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Forrest
Griffin
was the right man at the right place at the right
time.

The Columbus, Ohio, native joined the inaugural cast of “The
Ultimate Fighter” reality series in 2005 and emerged as one of its
breakout stars, as he went on to defeat Stephan
Bonnar
at the unforgettable finale and lock down a “six-figure
contract” with the
Ultimate Fighting Championship
. Griffin spent the better part
of a decade competing at a high level in the UFC, where he compiled
a 10-5 record and captured the undisputed light heavyweight crown.
He announced his retirement in 2013 and was later inducted into the
modern-era wing of the UFC Hall of Fame.

Nearly eight years removed from Griffin’s final appearance inside
the Octagon, here are five things you might not know about him:

1. His technical skills often went
overlooked.

Despite his reputation as a blood-and-guts brawler, Griffin
excelled in the grappling department. In fact, he had more career
victories by submission (six) than he did by knockout (four).
Griffin had two preferred methods on the mat, as he posted four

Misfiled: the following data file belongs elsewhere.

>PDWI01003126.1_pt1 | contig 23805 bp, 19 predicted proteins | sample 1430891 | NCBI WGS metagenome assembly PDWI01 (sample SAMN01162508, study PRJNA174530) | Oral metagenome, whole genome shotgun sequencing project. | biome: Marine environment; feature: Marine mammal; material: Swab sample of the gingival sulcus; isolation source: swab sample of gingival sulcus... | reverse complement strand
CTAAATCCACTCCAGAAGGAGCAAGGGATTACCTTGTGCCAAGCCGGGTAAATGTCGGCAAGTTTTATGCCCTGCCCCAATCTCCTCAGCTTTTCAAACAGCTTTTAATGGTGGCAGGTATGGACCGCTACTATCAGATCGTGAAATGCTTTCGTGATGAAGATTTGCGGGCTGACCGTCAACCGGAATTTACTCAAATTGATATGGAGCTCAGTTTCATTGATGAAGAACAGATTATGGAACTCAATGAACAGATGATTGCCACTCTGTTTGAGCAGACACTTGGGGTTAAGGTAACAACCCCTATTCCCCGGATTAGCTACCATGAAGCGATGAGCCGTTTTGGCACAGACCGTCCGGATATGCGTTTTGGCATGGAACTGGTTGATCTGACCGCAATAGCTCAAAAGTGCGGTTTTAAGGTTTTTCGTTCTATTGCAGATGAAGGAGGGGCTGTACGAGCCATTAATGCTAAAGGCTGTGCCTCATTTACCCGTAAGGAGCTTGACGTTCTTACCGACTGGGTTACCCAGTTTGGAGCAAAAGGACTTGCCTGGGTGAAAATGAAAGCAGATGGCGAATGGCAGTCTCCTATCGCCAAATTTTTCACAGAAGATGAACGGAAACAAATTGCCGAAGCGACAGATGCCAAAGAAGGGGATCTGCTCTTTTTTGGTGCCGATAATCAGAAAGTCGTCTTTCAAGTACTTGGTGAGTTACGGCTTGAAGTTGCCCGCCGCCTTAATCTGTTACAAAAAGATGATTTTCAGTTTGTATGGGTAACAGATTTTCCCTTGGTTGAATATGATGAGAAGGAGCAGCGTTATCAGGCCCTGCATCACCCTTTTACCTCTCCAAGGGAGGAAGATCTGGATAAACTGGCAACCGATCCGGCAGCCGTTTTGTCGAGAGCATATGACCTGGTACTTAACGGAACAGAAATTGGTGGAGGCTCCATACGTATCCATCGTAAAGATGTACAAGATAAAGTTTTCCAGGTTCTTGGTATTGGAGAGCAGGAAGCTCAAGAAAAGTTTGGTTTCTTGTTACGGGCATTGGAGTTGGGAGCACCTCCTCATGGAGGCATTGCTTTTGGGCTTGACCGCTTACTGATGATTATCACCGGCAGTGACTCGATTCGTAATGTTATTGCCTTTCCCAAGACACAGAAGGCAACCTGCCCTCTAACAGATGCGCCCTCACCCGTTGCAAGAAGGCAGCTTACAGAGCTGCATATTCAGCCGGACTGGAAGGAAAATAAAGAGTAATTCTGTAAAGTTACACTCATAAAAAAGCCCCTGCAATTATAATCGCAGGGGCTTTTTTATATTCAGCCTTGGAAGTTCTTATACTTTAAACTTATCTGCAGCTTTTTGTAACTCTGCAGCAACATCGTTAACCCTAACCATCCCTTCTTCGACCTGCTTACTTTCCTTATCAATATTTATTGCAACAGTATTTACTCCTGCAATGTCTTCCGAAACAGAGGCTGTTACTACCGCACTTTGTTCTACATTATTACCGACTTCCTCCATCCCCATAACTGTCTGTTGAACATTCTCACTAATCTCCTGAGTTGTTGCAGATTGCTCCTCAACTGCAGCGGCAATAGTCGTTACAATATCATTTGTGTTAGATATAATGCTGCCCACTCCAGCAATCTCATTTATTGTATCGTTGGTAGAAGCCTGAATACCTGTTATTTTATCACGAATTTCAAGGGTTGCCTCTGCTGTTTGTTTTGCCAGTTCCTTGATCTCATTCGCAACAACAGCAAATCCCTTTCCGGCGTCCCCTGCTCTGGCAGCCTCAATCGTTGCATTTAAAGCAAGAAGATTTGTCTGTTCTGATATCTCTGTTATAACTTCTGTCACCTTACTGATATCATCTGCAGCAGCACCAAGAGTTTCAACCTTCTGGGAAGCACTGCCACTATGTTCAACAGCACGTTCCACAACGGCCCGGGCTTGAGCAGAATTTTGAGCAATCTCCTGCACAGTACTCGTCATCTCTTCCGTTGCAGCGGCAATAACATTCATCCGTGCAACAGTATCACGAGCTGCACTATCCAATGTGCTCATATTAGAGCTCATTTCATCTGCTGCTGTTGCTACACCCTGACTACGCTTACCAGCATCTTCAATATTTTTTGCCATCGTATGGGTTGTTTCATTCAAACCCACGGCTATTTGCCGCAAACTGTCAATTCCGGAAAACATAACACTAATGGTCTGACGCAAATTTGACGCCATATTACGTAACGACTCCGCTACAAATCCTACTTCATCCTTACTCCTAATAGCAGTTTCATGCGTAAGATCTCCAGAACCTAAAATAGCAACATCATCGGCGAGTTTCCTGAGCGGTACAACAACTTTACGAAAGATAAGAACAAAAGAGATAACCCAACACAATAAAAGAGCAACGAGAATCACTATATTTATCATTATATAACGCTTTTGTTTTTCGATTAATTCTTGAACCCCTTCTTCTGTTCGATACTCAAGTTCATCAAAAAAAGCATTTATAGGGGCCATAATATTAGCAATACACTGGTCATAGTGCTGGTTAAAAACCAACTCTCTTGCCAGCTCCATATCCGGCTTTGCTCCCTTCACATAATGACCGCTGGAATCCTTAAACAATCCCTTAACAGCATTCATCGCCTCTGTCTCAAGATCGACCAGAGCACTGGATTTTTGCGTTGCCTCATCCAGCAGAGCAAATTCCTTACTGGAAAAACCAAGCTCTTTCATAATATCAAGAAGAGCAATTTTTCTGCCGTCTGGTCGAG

wins by rear-naked choke and two others by triangle choke. His list
of victims included Chael
Sonnen
, Ebenezer
Fontes Braga
and Mauricio
Rua
.

2. The peak was brief.

Griffin’s 175-day reign atop the light heavyweight division was the
third-shortest in history at 205 pounds. Only Randy
Couture
(127 days) and Rashad
Evans
(147 days) spent less time on top of the mountain.
Griffin upset Quinton
Jackson
for the title on July 5, 2008, then surrendered it to
Evans a little less than six months later.

3. He never shied away from a challenge.

The seven men who defeated Griffin—Evans, Rua, Anderson
Silva
Tito Ortiz,
Keith
Jardine
, Jeremy Horn
and Dan
Severn
—have 309 combined victories between them.



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4. Numbers paint him in a positive light.

Griffin still resides in the Top 10 all-time among UFC light
heavyweights in a number of statistical categories. He ranks second
in significant strikes landed (796), fourth in post-fight bonuses
(six), fifth in total strikes landed (1,096), sixth in submission
attempts (eight), eighth in wins (10), eighth in takedown accuracy
(.435) and 10th in appearances (15).

5. He branched out from MMA.

“The Ultimate Fighter 1” winner has enjoyed some crossover success,
having appeared in a number of feature films. They include “I Hope
They Serve Beer in Hell,” “13” and “Unrivaled.” Griffin also landed
roles in commercials and on television shows, like “Ball Up” and
“Law & Order: Special Victims Unit.”

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